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Central banks are incapable of dealing with the political and economic outcomes of inflation, and the sooner this is recognised, the less dangerous the consequences will be going forward
Inflation only matters when the prices of goods and services increase more than incomes. If inflation went up by 10 per cent and the income of every household went up by 10 per cent, then there would be little concern on the domestic front (though if prices went up in only one country then that would have cross-border and exchange rate effects). Hence, inflation is fundamentally a distributional phenomenon, something that is well-recognised by Keynesian economists.
Unfortunately, the contemporary analytical framework used to tackle the problem — inflation targeting — does not recognise this. It views inflation principally as a supply-side phenomenon. To do this, it has to define the “potential output” of an economy. In a developed country this is the full employment (of all resources) level of output; in emerging economies, the definition tends to be more normative and astrological. The “output gap” is defined as the difference between potential output and actual output. The closer measured output is to potential output, the higher is inflation.
To target inflation, central banks adopt a “countercyclical policy”. This is done by effectively making the price of capital an administered price, while wages remain market-determined. A target inflation rate is determined, above which inflation is deemed to signal a tightening of the output gap and vice versa. Interest rates are raised by the central bank when the output gap closes, and lowered when it opens. This, very simply, is the essence of inflation targeting.
There is growing unease with this simplistic approach. From the UK to India, inflation targeting is simply not working. The Bank of England and the Reserve Bank of India fiddle with the repo rate, the former with a coherent narrative, the latter with a confusing torrent of analytical jargon sprinkled with poetry, but the end result is the same. Inflation stubbornly refuses to be amenable to the blandishments of the inflation targeting framework.
A consequence of failing to meet the inflation target is that both countries are confronting a cost of living crisis. In the UK, wages have been stagnant for a decade now in important activities like railways, education, the National Health Service and the civil service. Bankers’ bonuses have risen at an alarming rate as have house prices and, recently, the prices of basic foodstuffs. The publicly funded health service is in a state of near-collapse and children in school go hungry because parents cannot afford school meals. Students start their careers on low salaries but with loans. The result has been a wave of industrial action and unrest. The Bank of England seems very detached from this reality as it huddles in its financial services bunker, fiddling with the interest rate and even pompously asking wage earners to moderate their demands. The irony and injustice of regulating the price of capital while letting wages be determined by the free market are lost on them.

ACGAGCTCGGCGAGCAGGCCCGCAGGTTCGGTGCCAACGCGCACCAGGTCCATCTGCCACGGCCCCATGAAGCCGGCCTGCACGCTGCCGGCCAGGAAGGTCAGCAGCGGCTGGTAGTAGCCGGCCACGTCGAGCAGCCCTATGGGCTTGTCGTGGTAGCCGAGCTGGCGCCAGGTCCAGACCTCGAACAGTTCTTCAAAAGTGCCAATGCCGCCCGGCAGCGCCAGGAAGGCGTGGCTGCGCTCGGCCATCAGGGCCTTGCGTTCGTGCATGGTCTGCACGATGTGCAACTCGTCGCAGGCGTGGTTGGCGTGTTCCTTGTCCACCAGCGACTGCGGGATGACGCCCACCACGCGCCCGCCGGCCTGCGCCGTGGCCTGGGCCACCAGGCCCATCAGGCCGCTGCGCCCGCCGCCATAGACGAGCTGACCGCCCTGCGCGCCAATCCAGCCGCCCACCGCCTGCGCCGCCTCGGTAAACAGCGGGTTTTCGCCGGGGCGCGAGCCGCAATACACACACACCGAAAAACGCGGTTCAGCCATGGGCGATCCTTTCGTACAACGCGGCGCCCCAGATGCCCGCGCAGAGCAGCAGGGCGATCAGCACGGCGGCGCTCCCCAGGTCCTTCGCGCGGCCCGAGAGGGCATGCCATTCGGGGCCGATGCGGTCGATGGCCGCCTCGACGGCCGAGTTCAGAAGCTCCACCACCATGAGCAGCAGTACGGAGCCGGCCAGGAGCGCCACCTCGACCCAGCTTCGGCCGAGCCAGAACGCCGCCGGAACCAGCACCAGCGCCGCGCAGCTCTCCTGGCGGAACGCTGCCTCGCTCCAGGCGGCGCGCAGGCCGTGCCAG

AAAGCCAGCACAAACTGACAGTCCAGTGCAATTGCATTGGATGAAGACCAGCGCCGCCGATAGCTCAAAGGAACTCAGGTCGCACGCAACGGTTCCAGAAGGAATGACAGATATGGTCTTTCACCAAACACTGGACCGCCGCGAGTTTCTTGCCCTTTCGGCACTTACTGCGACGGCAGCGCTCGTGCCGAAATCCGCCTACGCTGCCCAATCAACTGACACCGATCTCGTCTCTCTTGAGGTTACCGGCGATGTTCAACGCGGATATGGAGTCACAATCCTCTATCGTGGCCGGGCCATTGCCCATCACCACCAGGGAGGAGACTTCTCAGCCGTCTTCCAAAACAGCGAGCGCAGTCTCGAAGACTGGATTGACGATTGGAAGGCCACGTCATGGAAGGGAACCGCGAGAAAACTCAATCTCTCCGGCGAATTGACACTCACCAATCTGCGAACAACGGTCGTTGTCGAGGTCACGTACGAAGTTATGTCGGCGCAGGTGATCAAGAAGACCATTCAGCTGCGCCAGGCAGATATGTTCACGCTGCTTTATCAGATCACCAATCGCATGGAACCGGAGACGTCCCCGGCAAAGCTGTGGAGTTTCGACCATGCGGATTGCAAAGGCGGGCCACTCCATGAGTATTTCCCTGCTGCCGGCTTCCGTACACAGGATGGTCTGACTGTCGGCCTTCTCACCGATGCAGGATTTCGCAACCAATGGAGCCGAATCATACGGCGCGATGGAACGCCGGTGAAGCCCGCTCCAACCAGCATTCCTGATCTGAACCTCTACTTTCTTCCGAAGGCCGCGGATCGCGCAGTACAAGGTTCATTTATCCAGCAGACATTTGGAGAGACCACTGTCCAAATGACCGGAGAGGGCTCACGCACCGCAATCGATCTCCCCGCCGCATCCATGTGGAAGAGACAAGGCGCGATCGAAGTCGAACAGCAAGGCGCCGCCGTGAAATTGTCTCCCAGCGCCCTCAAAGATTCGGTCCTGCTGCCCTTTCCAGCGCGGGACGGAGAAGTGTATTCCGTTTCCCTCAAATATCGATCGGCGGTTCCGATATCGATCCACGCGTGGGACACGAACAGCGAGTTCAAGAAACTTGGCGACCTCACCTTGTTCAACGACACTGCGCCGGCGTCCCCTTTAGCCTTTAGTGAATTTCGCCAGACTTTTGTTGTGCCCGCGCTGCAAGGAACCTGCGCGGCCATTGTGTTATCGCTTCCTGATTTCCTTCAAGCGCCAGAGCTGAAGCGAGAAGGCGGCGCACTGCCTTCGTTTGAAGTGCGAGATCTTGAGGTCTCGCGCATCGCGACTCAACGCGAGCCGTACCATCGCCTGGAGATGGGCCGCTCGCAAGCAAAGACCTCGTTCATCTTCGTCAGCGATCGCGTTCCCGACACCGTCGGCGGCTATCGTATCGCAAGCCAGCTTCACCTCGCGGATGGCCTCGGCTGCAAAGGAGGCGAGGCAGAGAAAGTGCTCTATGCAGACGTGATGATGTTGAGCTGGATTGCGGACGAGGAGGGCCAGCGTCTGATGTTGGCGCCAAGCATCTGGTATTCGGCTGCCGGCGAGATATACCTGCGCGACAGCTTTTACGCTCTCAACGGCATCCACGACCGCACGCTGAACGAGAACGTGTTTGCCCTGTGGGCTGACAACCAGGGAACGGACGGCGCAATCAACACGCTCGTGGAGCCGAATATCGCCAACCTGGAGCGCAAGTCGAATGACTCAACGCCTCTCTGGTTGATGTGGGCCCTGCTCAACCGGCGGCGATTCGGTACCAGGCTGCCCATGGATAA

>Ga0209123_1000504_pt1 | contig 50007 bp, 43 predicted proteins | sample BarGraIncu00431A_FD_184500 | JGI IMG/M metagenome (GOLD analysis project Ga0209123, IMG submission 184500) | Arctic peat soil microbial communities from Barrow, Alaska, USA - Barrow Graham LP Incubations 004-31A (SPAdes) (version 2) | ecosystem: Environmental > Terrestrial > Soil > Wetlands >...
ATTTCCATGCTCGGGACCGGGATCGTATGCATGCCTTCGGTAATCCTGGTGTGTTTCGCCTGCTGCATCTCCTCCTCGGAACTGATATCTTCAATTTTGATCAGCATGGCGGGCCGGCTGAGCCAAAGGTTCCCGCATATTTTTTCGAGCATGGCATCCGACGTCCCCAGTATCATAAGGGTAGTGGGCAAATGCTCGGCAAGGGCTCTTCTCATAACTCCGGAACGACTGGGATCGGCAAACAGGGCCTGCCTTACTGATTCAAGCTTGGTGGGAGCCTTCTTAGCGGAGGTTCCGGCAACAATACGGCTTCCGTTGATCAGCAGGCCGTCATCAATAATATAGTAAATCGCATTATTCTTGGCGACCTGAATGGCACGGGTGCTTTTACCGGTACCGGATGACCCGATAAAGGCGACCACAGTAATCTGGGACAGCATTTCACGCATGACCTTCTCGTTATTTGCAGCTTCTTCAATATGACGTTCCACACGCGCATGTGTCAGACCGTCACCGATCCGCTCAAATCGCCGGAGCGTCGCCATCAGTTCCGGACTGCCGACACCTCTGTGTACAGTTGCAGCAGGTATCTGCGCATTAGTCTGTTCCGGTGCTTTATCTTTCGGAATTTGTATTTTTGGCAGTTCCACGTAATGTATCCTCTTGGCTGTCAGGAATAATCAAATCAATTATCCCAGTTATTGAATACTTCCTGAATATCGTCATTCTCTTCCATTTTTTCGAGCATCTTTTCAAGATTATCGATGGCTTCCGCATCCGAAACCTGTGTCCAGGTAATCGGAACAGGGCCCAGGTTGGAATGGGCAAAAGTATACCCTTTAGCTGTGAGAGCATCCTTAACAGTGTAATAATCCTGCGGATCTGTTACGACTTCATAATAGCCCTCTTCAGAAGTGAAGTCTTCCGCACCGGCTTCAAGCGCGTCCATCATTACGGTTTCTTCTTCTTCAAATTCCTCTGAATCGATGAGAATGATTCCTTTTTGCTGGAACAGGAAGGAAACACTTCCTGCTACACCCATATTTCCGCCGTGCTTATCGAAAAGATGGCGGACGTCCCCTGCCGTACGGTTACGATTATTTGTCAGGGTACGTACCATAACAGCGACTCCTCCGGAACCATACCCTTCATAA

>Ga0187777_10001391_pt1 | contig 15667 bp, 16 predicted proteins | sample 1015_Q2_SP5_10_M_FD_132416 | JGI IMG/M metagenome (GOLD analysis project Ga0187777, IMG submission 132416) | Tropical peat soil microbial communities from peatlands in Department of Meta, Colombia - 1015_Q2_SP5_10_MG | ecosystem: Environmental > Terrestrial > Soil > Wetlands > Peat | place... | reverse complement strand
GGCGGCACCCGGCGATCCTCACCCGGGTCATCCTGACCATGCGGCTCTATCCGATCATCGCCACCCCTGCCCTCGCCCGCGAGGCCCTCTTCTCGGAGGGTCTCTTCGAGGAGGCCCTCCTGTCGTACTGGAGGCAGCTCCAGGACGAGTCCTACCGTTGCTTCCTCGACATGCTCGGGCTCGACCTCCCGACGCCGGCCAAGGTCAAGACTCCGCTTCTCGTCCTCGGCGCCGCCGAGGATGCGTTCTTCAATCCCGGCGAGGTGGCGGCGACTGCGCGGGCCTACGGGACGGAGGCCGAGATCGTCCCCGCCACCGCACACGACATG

In India, the situation is different but no better. The Reserve Bank of India’s tinkering with the repo rate has no direct effect on the informal economy. There are few formal jobs, and wages have stagnated exactly when inflation has been elevated. The only sector boiler-plated against inflation is the public sector, which is why the demand for jobs there is so fierce, but the supply so inadequate. There are 175 million young people who are not in education nor are they looking for employment; 800 million people live below the three-dollar-a-day poverty line. For all its claims to economic glory, the majority of India’s population lives immiserised, vulnerable lives, a situation that has only worsened over the past 15 years, to the extent that the government now fears to release economic data or even conduct a proper Census.
Students of India’s economic history will know that “mehengai” — a state of affairs where things are unaffordable — can cause huge social and political tension. Government response is to undertake permanent relief operations, indicating that it neither understands what is driving inflation, nor has the policy capability to do anything about it. Thus, the Government of India is engaged in feeding close to 800 million people. It has slashed the food subsidy but will have to rescind that decision if food inflation persists. State governments in high inflation and (relatively) high income southern and western geographies are supplementing this with food kitchens. Government is back to interfering with agriculture, including lifting import restrictions and imposing export restrictions on different food items, and encouraging states to pause on fossil fuel taxation.
The lesson from both India and the UK is clear. Both countries urgently need to grow their economies. This requires investment and the judicious use of fiscal, monetary and industrial policy to increase productivity and output. But when inflation rears its ugly head, then social and political conflict is not far behind and the growth project gets derailed as resources are deployed to make stability payments — expenditures to avoid the conflict caused by inflation. Inflation targeting, monetary policy committees, etc. were just technocratic games that worked when inflation was not driven by structural factors or exogenous shocks. Central Banks are incapable of dealing with the political economy outcomes of inflation and the sooner this is recognised and a more joined up approach adopted, the less dangerous will be the consequences going forward.
The writer is managing director, ODI, London. firstname.lastname@example.org. The views are personal